Final Fantasy has been around for three decades now, so as you'd imagine there have been a lot of characters gracing the series over this time, from Garland all the way back in the original, through to Noctis in Final Fantasy XV, and the upcoming Dissidia Final Fantasy NT looks to unite a load of these characters, giving them modern polish and setting them against one another in a 3v3 brawler. We recently got to play the game at Square Enix's office in London alongside five other fighters, and after sampling characters from all across the Final Fantasy universe, we've got quite a bit to say about Team Ninja's title.
We were given a guided tutorial by a member of the Square Enix team before our session started, and that was probably for the best, as there are a lot of options available to you from the offset. Once you get your head around each facet of the game, though, it then becomes a lot simpler to manage all of the things happening in-game, especially when it comes to the different moves you can perform, a lot of which is indicated by a rather large UI inherited from the arcade version (that we were assured would be streamlined before release).
To talk about movement firstly, this is much like any other third-person game, since Dissidia is as much a brawler as it is a fighting game in the traditional sense, and while you're not running and jumping around the map, you can dodge with L1 and dash towards an enemy with R1, the latter being especially useful for those fighters who need to quickly close the gap between themselves and their opponent so as to use their heavy melee attacks.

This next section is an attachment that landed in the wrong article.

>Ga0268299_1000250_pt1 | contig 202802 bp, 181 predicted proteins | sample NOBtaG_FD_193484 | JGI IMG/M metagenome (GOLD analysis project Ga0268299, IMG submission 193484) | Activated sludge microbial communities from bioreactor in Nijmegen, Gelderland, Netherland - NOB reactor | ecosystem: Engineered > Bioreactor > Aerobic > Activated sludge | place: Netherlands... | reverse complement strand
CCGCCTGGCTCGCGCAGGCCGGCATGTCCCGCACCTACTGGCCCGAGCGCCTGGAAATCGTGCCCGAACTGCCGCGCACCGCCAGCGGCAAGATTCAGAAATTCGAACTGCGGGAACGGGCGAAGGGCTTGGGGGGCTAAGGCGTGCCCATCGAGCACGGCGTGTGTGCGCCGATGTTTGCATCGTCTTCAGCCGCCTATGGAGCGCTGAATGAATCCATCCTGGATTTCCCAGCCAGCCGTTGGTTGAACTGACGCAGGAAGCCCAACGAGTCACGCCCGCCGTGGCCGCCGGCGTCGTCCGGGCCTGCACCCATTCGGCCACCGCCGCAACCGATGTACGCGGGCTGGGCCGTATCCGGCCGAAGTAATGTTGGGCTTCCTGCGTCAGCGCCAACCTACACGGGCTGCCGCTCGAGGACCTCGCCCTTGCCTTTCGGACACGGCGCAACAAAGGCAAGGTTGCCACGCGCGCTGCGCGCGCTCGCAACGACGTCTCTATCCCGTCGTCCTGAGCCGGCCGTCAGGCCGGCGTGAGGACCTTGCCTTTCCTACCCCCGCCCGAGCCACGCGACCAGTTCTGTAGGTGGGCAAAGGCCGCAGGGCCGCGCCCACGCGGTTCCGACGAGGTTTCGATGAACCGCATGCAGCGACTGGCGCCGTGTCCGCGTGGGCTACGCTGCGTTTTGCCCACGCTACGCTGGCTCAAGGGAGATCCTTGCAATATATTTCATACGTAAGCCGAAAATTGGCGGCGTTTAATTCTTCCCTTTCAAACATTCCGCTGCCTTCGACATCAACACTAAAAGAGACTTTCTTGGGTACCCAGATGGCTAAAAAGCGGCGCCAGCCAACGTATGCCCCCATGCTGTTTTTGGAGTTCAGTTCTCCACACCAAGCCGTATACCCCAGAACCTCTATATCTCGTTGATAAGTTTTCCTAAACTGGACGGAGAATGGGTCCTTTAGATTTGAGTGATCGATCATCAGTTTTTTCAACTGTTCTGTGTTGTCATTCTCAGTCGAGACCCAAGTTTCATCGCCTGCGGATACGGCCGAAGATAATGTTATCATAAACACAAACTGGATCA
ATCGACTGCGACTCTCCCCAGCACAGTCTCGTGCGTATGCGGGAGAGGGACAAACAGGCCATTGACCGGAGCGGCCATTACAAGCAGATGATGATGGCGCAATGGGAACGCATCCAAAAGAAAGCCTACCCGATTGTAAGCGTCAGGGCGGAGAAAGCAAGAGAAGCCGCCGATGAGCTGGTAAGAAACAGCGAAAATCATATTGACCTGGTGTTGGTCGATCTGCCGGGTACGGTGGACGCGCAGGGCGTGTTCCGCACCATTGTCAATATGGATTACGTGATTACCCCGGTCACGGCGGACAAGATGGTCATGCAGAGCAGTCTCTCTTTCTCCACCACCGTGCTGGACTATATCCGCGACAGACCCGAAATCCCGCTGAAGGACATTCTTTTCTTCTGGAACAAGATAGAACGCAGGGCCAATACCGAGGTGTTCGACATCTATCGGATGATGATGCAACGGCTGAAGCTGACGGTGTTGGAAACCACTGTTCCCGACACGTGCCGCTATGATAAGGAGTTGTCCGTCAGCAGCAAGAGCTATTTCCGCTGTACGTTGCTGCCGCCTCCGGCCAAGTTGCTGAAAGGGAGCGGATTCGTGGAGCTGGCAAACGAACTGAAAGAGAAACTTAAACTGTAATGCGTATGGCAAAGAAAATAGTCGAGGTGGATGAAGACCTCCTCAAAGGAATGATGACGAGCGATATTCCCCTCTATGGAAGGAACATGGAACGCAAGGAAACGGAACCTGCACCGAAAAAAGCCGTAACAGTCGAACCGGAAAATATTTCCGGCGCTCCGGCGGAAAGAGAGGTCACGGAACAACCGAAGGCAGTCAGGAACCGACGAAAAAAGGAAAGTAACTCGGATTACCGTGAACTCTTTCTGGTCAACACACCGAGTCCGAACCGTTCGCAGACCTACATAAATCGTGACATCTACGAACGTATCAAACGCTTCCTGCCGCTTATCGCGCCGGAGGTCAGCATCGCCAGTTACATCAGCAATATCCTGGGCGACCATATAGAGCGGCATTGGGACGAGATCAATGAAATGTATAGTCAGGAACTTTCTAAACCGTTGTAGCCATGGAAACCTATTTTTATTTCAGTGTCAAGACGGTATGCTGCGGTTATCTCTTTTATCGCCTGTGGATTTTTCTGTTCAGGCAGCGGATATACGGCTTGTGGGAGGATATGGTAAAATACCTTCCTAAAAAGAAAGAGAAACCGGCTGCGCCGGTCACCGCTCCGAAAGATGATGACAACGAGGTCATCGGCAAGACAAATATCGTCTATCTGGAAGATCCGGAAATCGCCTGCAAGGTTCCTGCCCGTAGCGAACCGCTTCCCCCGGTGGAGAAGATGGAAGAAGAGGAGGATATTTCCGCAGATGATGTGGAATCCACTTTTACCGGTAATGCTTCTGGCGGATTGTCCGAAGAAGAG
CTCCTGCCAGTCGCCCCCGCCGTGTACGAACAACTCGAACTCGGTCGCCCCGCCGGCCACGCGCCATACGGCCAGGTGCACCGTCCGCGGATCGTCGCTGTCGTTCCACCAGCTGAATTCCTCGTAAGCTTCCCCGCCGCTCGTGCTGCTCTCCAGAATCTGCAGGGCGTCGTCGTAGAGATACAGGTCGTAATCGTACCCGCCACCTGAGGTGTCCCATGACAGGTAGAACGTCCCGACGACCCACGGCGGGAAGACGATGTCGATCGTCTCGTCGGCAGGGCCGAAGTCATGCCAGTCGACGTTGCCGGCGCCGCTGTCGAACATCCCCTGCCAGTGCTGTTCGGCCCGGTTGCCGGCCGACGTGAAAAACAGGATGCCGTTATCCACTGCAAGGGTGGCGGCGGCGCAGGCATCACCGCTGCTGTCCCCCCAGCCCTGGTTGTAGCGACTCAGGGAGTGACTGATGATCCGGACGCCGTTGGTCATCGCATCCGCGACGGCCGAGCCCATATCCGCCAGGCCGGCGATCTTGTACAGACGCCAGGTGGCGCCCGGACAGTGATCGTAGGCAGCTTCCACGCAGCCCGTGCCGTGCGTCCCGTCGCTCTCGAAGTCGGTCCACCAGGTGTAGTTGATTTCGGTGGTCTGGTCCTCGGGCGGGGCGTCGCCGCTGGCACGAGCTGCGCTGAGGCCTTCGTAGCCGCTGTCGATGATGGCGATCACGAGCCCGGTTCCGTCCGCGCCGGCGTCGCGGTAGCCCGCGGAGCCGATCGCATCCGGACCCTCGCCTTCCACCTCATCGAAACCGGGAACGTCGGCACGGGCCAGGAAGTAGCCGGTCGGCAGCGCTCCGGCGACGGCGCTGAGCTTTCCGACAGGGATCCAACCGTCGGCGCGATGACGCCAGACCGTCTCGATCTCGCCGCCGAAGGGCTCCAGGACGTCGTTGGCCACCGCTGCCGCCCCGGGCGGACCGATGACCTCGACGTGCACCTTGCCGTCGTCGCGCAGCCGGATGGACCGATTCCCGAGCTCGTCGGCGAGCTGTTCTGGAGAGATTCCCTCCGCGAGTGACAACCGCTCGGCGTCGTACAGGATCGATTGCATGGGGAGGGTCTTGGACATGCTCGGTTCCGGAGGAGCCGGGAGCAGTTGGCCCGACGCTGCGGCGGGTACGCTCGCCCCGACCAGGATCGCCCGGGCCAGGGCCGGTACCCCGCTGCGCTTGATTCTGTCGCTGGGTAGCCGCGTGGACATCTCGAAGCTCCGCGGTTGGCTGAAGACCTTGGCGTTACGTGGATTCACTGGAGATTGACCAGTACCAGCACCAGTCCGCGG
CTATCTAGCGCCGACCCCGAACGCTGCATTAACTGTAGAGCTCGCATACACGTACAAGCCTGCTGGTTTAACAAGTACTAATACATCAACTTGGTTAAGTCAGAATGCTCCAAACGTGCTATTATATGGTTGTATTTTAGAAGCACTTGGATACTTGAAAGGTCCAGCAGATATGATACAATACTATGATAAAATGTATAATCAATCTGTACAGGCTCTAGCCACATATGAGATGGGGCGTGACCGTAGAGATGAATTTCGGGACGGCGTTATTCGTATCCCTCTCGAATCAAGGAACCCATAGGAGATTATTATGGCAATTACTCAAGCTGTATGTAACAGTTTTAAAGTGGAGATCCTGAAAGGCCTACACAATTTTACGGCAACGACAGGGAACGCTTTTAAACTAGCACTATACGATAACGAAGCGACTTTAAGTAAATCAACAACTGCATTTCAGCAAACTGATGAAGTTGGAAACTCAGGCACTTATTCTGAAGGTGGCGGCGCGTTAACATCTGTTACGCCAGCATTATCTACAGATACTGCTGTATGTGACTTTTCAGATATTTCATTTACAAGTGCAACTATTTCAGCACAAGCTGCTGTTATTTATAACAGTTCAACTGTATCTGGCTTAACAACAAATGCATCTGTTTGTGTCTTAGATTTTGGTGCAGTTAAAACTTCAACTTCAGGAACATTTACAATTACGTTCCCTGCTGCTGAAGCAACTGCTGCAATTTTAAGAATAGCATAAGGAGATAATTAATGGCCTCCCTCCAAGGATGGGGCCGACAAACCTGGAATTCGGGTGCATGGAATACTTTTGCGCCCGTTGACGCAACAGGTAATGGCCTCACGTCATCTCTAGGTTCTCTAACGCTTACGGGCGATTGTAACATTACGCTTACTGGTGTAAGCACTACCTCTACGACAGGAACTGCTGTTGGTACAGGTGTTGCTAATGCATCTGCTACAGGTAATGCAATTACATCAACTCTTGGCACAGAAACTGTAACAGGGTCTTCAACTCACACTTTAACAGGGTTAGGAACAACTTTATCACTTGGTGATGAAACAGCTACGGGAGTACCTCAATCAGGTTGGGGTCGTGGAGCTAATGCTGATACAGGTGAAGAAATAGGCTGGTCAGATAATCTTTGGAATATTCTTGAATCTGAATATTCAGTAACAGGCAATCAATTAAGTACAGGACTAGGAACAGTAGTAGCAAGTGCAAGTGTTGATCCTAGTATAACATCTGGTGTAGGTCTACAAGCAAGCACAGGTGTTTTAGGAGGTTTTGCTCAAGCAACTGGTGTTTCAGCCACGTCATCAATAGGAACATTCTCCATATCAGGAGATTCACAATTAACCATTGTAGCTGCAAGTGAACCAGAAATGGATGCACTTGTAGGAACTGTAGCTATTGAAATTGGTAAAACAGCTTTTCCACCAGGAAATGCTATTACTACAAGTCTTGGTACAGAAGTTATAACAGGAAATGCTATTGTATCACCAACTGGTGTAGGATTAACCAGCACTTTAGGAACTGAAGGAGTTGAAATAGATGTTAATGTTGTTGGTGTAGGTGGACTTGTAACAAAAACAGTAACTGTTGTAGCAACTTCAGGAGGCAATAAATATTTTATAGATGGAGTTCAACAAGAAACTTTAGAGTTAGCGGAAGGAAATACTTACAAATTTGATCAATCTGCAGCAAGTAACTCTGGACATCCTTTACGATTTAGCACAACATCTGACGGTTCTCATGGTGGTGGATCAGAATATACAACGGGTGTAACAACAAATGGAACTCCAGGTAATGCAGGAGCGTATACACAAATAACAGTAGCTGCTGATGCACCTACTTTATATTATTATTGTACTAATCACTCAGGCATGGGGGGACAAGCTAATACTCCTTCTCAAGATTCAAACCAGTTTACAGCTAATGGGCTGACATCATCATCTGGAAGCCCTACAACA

After we'd (sort of) mastered this, then we were introduced to the combat system; with X you can make a number of quick attacks, but there's a catch in the fact that it doesn't reduce the enemy's health. Instead, what it does is it raises your bravery level, indicated by a number on-screen that starts at 1,000, and the higher this goes the more health you can take off with your character's HP attack, assigned to square. This then turns into a balancing act between whether you build your bravery high enough for one-hit kills (a risky tactic since getting hit reduces your bravery), or do you make more frequent HP attacks for lower damage.
Then they add even more layers to that, spicing up the combat with additional moves. For instance, as you build up your attacks and the battle progresses, three moves (one with triangle, one with up and triangle, and one with down and triangle) become available to you as well, although a lot of these are support moves, raising the bravery of teammates around you or lowering the dash gauge of enemies, for instance.
Then there comes summons. On each map crystals will spawn which players can hit to raise a bar at the top left of the screen, and once filled by one character you can hold the middle button, or the whole team can hold it to speed things up, to call your summon of choice to the battlefield, which are pretty much huge monsters that deal major damage to the enemy team and have extra effects as well. It's risky since you are vulnerable while summoning, but the payoff is huge.